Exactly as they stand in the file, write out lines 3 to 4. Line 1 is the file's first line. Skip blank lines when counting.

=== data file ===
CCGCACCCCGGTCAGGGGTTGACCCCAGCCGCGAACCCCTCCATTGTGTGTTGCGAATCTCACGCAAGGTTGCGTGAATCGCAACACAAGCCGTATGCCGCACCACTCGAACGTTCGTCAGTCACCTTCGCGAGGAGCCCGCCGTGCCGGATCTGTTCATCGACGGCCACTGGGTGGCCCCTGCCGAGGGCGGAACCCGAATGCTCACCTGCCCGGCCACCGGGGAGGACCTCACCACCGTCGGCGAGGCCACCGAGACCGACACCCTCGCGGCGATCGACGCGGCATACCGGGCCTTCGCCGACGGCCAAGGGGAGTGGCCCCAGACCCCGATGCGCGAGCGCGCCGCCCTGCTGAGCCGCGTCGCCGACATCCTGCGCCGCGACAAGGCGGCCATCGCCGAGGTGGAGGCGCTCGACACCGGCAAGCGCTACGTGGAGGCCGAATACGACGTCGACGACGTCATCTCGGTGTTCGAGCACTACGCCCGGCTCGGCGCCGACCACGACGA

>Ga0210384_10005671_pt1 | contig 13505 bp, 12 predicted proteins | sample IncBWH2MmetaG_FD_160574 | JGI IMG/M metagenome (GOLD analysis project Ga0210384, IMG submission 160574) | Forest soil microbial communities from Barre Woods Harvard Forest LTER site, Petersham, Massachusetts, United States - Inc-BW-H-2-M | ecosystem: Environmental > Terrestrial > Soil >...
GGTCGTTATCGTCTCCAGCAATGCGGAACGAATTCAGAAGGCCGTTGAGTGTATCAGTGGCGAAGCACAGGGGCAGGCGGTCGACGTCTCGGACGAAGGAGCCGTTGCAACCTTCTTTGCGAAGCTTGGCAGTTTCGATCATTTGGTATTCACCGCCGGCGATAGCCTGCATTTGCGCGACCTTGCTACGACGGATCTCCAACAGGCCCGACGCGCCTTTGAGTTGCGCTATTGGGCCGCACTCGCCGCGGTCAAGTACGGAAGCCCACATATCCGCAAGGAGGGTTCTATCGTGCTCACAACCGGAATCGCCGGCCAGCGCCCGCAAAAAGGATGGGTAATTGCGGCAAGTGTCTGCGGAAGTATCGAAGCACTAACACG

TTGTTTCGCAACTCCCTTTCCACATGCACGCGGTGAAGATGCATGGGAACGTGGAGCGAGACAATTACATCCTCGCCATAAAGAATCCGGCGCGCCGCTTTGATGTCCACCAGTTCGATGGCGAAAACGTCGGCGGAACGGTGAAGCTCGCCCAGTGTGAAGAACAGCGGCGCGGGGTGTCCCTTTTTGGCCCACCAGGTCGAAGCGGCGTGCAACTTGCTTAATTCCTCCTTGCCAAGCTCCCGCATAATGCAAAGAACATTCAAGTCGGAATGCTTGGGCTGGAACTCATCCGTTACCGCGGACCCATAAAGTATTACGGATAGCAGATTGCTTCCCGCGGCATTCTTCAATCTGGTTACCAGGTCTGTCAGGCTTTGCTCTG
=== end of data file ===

GGTCGTTATCGTCTCCAGCAATGCGGAACGAATTCAGAAGGCCGTTGAGTGTATCAGTGGCGAAGCACAGGGGCAGGCGGTCGACGTCTCGGACGAAGGAGCCGTTGCAACCTTCTTTGCGAAGCTTGGCAGTTTCGATCATTTGGTATTCACCGCCGGCGATAGCCTGCATTTGCGCGACCTTGCTACGACGGATCTCCAACAGGCCCGACGCGCCTTTGAGTTGCGCTATTGGGCCGCACTCGCCGCGGTCAAGTACGGAAGCCCACATATCCGCAAGGAGGGTTCTATCGTGCTCACAACCGGAATCGCCGGCCAGCGCCCGCAAAAAGGATGGGTAATTGCGGCAAGTGTCTGCGGAAGTATCGAAGCACTAACACG

TTGTTTCGCAACTCCCTTTCCACATGCACGCGGTGAAGATGCATGGGAACGTGGAGCGAGACAATTACATCCTCGCCATAAAGAATCCGGCGCGCCGCTTTGATGTCCACCAGTTCGATGGCGAAAACGTCGGCGGAACGGTGAAGCTCGCCCAGTGTGAAGAACAGCGGCGCGGGGTGTCCCTTTTTGGCCCACCAGGTCGAAGCGGCGTGCAACTTGCTTAATTCCTCCTTGCCAAGCTCCCGCATAATGCAAAGAACATTCAAGTCGGAATGCTTGGGCTGGAACTCATCCGTTACCGCGGACCCATAAAGTATTACGGATAGCAGATTGCTTCCCGCGGCATTCTTCAATCTGGTTACCAGGTCTGTCAGGCTTTGCTCTG